One of the most constant points of discussion on social media, along with being the source of seemingly endless memes, is what a craptastic disaster the year 2020 has been turning out to be. From the pandemic to the murder hornets, the swarms of locusts and the possibility of either a supervolcano or a meteor strike looming, there’s no shortage of horror stories to worry about. If only somebody could have warned us, right? Well, it turns out that somebody actually did try to warn us a full decade in advance. But nobody was paying attention.
They might start listening to this guy a little more closely now. His name is Peter Turchin and he’s a professor of cultural evolution (whatever that is) at the University of Connecticut. Back in 2010 he published the results of a study he conducted that examined the repeating cycles of global unrest that have disrupted human societies for centuries. His conclusion was that 2020 was going to be ripe for the next period of precisely the things we’re experiencing. And he claims he can predict where it goes from here, too. (Time)
Not everyone took Peter Turchin seriously a decade ago when he said widespread civil unrest would sweep through the U.S. in 2020.
“They had no reason to believe I wasn’t crazy,” says Turchin, a 63-year-old researcher who teaches cultural evolution at the University of Connecticut.
In 2010, after analyzing historical cycles of instability, Turchin made a prediction that was published at the time in the journal Nature: America will suffer a period of major social upheaval beginning around 2020.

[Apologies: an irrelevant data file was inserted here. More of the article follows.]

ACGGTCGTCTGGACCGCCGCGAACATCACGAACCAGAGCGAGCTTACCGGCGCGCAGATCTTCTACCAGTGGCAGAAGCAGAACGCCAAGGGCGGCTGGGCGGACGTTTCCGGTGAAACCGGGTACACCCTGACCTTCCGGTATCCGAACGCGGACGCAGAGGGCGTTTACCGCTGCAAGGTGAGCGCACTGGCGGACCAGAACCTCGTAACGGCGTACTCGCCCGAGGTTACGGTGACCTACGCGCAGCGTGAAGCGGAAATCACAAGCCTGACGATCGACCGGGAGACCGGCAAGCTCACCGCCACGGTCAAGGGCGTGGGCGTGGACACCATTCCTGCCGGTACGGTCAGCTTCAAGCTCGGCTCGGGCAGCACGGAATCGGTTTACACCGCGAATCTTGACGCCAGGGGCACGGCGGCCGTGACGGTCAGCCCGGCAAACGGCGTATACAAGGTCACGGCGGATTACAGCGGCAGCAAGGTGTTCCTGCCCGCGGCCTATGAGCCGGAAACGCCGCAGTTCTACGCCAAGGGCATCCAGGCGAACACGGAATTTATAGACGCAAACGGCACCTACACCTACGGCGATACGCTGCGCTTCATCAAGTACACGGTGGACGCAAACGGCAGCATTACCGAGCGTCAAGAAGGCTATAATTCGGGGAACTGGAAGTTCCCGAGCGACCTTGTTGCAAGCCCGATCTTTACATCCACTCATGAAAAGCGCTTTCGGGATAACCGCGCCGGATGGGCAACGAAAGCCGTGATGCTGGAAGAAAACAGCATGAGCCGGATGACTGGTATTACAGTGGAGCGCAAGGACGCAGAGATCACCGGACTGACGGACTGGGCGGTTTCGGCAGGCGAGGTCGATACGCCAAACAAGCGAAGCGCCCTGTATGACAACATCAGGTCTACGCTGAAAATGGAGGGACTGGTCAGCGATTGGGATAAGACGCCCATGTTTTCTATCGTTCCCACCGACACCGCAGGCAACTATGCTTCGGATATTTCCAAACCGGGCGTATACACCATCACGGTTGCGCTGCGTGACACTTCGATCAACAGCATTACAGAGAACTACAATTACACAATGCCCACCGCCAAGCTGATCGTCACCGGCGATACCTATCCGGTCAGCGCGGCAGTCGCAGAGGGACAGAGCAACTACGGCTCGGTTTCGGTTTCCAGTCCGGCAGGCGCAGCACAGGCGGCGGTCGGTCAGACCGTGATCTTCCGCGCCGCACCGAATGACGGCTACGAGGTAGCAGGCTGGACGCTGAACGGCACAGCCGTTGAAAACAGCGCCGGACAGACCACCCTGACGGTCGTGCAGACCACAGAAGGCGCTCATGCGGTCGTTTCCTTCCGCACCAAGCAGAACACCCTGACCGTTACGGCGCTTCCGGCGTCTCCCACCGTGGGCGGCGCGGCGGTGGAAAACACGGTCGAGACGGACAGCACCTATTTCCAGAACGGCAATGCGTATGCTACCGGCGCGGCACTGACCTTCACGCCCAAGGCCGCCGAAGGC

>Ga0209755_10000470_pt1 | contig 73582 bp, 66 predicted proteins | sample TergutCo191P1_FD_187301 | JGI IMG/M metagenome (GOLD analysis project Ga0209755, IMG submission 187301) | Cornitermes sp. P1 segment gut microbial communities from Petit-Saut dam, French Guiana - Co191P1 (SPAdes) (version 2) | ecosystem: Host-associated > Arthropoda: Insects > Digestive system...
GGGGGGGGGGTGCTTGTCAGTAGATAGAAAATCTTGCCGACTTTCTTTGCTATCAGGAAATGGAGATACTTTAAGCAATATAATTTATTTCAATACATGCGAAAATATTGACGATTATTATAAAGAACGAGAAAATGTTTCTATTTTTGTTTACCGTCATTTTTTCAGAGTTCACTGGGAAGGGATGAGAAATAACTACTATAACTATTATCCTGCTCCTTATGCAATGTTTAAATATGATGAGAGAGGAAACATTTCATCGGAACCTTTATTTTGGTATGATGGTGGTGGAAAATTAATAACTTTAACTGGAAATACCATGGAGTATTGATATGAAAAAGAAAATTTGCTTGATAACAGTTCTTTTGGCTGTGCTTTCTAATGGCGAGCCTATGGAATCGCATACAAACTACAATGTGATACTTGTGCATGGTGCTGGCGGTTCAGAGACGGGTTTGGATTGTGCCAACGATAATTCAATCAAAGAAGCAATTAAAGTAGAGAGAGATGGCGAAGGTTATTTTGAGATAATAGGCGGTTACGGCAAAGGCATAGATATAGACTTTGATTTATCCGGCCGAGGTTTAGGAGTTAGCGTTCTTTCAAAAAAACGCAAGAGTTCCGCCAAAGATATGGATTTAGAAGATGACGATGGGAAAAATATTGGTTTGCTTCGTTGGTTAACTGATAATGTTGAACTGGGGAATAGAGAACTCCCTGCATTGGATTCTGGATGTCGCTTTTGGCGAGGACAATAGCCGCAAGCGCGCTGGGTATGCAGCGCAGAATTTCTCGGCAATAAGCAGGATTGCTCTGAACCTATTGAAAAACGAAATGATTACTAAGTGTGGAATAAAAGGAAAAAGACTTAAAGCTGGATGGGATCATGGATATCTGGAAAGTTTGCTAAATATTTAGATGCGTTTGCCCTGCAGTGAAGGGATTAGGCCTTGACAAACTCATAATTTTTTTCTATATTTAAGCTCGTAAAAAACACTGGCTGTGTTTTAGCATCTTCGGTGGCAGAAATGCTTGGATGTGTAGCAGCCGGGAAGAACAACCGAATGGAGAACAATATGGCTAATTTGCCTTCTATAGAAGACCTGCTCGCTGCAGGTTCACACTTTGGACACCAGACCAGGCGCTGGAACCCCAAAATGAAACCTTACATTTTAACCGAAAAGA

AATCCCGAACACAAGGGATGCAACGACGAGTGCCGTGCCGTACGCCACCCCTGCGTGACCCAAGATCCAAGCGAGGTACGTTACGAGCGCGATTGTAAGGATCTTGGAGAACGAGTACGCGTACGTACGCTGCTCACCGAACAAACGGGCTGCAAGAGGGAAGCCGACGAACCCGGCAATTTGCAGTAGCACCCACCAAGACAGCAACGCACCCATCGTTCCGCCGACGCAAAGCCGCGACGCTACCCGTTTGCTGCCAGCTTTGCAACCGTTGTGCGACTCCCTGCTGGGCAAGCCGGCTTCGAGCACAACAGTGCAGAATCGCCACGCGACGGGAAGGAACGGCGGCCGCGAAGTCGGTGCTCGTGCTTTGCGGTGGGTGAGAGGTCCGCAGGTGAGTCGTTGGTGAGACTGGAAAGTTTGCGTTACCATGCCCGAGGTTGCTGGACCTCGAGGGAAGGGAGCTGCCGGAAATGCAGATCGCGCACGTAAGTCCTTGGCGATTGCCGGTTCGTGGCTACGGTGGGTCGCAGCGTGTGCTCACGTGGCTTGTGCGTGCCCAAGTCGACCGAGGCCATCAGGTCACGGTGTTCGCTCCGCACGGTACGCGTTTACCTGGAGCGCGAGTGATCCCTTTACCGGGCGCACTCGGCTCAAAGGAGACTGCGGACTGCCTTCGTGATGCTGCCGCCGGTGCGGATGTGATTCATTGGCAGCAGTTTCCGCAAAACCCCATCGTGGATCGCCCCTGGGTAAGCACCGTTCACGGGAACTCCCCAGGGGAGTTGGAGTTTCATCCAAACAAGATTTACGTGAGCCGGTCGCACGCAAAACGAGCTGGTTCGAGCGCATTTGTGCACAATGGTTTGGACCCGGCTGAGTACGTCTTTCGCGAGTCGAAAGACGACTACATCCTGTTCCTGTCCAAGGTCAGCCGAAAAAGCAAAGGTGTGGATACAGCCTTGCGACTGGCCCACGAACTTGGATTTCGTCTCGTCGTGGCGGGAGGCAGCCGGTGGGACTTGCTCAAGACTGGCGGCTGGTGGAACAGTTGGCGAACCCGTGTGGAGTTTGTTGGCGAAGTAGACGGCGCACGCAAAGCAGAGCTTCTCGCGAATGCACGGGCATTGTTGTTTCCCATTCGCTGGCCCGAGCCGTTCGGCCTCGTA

Some were skeptical, Turchin says, because “people did not understand that I was making scientific predictions, not prophecies.”
According to Turchin’s research, the United States in particular has been on a seemingly scheduled calendar of mayhem that goes back to at least the early 1800s and it’s repeated itself every fifty years, give or take a couple. Why? Nobody seems to know, but the data is definitely repeatable.
But looking on the bright side (or at least trying to) now that we’ve got this out of the way it should be smooth sailing for the next half of a century, right? Well… sort of. But according to Turchin’s calculations, we’re not nearly out of the woods yet. This isn’t all going to magically go away once the giant ball drops in Times Square on New Years Eve. We could be in for a decade or more of this craziness unless some of the driving factors are significantly mitigated.
Turchin says societal crises, which are triggered when pent-up pressures seek an outlet, can typically last for five to 15 years. If the underlying roots of unrest are not properly addressed, turbulent events are easily set off again. In South Africa, for example, which is one of the world’s most unequal countries, according to the World Bank, intense protests and anger over race and wealth inequality still rankle the country, 26 years after apartheid ended…
“Unfortunately,” he says, “things are not as bad as they can be.”
There’s a bit of synchronicity in my running across this story this week and it’s making me take this professor a lot more seriously. I only very recently finished listening to an analysis of a number of books by people who have been studying cycles in both nature and human behavior for well over a century. Some of the findings are beyond amazing. They are almost beyond belief. There are almost continuous cycles that have been studied in everything from population growth or declines in fish, land mammals and birds to swings in the prices of wheat. steel and coal. Animal migration patterns line up with incidents of mass revolts against governments. And many of these things happen in cycles predictable down to a period of months every 6, 9.5, 17 or 26 years. (Those are only a few examples.) There are people who have gotten quite wealthy in the markets by following the work of the people who study these cycles and it’s simply fascinating.
I’ll close with a few of those links in case you want to check out the work for yourself.
Cycles: The Mysterious Forces that Trigger Events by Edward R. Dewey